Leah Hollingsworth hears the virtual performance of Dvořák, Schubert and Hannah Lash from Baltimore’s Shriver Concert Hall on 2 May 2021

Calidore Quartet

Calidore Quartet

Shriver Hall Concert Series, Baltimore, MD, 2 May 2021


The Calidore Quartet’s bold interpretation of Dvořák’s ‘American’ Quartet was entirely absorbing, even on a screen. Jeffrey Myers’ warm sound led the quartet well, and I especially appreciated the tenderness with which he often played – a lovely contrast to the energy in the more aggressive sections. The Lento was not overly slow or nostalgic, but played quite elegantly; the cello solo by Estelle Choi was a standout. The Molto vivace was taken at a moderate tempo, stately and elegant, full of character and charm.

The streaming world premiere of Hannah Lash’s Quartet no.1 followed the Dvořák and was performed with commitment and strong sense of overall architecture. The first movement was minimalist with the repetition of a fluttery three-note motif throughout, while the second movement featured harsh open-5th double-stops interspersed with flightly ponticello lines which mirrored the driving rhythmic patterns of the double-stops. The third movement opened with a sophisticated and deeply felt first violin solo played over pizzicato in the lower strings. The movement takes us by surprise when just at the climax, after all instruments have joined in the melody, the upper three return abruptly to pizzicato and the cellist begins to sing (an incredible text written by Lash). The soulful final movement ended the quartet with passion and deep expressivity.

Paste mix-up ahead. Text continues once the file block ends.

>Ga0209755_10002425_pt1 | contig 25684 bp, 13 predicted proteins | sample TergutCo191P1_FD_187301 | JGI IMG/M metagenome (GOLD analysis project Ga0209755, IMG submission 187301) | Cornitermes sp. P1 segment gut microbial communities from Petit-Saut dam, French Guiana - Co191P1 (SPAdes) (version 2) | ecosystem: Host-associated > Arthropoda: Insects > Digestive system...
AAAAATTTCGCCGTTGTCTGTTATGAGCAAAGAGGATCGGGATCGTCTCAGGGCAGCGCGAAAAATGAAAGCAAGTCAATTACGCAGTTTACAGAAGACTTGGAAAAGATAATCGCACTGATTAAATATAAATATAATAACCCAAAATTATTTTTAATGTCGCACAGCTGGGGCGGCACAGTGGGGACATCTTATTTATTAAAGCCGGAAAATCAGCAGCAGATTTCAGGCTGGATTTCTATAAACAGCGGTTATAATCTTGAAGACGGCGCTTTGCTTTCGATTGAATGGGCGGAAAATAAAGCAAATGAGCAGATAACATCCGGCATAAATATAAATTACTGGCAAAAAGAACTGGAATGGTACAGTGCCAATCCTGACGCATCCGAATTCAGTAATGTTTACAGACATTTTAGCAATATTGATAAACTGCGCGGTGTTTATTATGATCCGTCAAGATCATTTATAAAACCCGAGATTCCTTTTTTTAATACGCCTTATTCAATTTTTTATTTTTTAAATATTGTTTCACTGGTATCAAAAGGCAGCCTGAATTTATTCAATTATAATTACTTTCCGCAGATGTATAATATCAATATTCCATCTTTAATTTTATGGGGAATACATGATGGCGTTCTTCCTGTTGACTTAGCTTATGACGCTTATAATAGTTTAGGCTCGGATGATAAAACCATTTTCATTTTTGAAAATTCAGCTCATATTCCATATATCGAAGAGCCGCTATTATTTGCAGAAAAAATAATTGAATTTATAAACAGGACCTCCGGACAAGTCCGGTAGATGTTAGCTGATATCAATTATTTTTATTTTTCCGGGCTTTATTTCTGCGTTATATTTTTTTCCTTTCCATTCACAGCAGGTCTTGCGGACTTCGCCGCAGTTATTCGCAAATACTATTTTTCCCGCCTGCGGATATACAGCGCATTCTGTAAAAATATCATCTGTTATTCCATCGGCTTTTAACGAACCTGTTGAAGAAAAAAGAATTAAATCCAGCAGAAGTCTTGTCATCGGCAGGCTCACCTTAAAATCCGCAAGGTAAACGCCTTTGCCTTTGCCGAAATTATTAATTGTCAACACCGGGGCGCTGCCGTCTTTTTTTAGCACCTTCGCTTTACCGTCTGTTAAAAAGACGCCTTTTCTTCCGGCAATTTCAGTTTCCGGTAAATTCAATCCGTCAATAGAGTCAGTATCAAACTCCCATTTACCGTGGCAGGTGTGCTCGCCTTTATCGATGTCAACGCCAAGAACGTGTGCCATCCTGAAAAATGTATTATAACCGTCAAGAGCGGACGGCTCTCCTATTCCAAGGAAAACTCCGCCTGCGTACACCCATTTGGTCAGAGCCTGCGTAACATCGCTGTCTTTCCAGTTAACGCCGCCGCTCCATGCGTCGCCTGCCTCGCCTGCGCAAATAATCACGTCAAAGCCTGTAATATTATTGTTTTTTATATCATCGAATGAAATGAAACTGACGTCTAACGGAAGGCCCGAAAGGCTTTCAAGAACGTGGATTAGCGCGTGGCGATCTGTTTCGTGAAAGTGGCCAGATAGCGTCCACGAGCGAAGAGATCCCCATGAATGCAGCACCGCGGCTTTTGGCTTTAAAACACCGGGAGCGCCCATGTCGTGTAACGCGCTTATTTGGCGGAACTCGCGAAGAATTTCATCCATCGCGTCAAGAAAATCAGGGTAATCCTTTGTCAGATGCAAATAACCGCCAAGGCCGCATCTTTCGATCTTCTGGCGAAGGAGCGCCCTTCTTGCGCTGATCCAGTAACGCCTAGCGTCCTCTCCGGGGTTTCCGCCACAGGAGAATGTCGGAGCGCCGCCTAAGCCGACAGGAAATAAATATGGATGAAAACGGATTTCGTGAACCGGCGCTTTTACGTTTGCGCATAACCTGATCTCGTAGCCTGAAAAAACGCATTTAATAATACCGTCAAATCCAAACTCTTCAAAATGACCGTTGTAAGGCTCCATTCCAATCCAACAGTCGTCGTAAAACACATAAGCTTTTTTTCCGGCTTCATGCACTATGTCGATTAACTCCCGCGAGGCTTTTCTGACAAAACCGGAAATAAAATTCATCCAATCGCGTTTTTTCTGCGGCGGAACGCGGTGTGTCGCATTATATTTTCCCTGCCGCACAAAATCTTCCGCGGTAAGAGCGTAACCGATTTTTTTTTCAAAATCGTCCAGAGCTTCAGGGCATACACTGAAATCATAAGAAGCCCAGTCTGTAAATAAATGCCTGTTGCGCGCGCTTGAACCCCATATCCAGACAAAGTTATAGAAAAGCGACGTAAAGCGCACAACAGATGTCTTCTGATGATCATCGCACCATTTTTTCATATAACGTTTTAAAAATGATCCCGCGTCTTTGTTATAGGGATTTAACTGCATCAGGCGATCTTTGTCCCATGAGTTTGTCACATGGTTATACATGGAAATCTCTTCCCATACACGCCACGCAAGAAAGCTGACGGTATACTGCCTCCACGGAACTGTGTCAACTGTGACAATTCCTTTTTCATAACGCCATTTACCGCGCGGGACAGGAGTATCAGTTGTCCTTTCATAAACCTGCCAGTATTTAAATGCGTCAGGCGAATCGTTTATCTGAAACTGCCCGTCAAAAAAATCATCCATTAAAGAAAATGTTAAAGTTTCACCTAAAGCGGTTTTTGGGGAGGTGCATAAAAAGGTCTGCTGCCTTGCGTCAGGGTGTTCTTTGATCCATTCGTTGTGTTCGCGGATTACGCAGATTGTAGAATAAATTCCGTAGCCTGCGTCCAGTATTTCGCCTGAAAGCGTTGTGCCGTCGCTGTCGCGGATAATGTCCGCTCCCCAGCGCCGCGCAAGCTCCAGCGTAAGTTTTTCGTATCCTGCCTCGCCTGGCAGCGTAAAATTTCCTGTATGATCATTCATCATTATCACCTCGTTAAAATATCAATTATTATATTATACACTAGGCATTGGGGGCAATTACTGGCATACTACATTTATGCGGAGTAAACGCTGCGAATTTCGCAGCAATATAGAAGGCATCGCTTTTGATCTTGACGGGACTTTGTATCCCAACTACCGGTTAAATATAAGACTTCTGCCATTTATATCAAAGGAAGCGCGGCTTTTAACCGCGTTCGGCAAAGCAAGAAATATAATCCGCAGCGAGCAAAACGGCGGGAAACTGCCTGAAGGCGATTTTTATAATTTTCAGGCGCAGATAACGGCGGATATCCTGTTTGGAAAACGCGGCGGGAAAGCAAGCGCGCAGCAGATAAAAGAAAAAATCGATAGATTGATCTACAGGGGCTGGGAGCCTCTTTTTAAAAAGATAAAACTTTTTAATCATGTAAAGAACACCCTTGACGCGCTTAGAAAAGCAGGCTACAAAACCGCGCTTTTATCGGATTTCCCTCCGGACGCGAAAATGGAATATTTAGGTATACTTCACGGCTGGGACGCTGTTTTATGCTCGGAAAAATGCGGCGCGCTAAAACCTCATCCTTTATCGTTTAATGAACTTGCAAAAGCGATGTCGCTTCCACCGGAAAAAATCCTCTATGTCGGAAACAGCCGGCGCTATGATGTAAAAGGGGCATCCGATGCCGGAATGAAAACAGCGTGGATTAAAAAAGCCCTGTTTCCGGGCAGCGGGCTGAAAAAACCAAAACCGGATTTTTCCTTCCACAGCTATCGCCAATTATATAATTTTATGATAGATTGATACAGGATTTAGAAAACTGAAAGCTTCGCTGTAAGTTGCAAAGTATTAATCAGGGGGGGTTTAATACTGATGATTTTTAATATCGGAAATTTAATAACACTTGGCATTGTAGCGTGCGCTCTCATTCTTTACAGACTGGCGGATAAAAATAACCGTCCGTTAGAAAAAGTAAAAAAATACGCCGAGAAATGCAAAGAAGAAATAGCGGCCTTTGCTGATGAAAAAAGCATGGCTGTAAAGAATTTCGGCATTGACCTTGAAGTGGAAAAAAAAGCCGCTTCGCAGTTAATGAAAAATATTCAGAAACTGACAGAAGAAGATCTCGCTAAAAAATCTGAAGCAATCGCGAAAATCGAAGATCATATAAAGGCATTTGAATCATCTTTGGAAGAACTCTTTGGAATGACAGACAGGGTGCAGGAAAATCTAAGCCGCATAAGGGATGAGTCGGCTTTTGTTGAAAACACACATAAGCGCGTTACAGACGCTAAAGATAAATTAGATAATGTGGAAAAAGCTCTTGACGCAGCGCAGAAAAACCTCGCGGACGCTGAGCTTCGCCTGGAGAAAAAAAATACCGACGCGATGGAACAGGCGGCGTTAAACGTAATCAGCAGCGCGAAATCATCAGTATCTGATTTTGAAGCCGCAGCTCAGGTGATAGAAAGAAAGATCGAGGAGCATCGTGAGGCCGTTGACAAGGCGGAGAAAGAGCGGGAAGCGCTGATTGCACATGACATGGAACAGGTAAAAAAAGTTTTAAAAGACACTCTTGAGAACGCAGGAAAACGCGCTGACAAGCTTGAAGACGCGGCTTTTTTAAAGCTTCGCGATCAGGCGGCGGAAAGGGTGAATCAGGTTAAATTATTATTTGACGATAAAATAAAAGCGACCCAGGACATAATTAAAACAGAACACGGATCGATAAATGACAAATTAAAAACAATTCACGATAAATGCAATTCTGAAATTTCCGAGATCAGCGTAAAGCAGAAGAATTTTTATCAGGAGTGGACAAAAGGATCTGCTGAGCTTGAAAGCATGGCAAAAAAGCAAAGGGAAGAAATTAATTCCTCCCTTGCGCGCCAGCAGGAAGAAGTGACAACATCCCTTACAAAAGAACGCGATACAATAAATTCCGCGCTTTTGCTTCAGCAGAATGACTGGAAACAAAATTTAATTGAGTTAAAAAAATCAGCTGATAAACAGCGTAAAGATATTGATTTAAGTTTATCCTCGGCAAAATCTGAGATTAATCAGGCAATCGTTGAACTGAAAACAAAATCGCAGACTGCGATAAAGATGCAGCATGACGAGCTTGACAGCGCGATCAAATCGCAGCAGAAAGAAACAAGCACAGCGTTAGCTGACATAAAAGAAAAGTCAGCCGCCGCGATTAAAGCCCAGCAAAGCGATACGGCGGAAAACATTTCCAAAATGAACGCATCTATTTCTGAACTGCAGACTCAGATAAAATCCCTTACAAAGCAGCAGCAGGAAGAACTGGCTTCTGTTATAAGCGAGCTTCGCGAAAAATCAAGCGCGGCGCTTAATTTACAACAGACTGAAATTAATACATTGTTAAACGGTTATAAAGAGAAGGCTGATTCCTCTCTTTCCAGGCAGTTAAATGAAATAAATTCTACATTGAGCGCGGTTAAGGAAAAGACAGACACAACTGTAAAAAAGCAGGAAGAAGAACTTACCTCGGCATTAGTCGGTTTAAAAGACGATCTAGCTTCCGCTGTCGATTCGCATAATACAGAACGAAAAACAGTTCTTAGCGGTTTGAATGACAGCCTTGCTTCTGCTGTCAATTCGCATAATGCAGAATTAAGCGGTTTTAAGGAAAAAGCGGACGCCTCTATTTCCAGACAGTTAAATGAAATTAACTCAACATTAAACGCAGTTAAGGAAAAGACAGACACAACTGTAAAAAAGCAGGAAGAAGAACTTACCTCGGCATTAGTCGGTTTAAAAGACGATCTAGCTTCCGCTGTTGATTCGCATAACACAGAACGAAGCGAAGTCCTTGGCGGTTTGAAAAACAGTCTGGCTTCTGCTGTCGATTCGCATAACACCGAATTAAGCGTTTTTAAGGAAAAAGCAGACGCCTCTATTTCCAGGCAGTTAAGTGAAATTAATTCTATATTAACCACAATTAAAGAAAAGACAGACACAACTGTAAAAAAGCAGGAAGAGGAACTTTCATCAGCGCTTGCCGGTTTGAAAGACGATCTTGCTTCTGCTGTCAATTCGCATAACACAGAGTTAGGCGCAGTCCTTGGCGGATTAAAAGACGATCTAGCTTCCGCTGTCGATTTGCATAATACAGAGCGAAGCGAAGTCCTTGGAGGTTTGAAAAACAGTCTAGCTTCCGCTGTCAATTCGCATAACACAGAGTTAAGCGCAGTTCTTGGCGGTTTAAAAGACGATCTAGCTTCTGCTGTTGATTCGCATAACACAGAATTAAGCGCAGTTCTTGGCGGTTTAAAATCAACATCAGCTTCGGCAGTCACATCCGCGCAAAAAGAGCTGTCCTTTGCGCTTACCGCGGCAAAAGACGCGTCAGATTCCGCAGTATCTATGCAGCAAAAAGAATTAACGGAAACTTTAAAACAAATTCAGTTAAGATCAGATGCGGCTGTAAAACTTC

Schubert’s great G major Quartet was delightfully performed, filled with colour, contrasts and deep emotion. The texture of the opening was clear and the character contrastingly playful or serious. The drama of the work was wonderfully brought to life and listening to this masterpiece performed so sensitively and powerfully by the Calidores was a deeply fulfilling experience.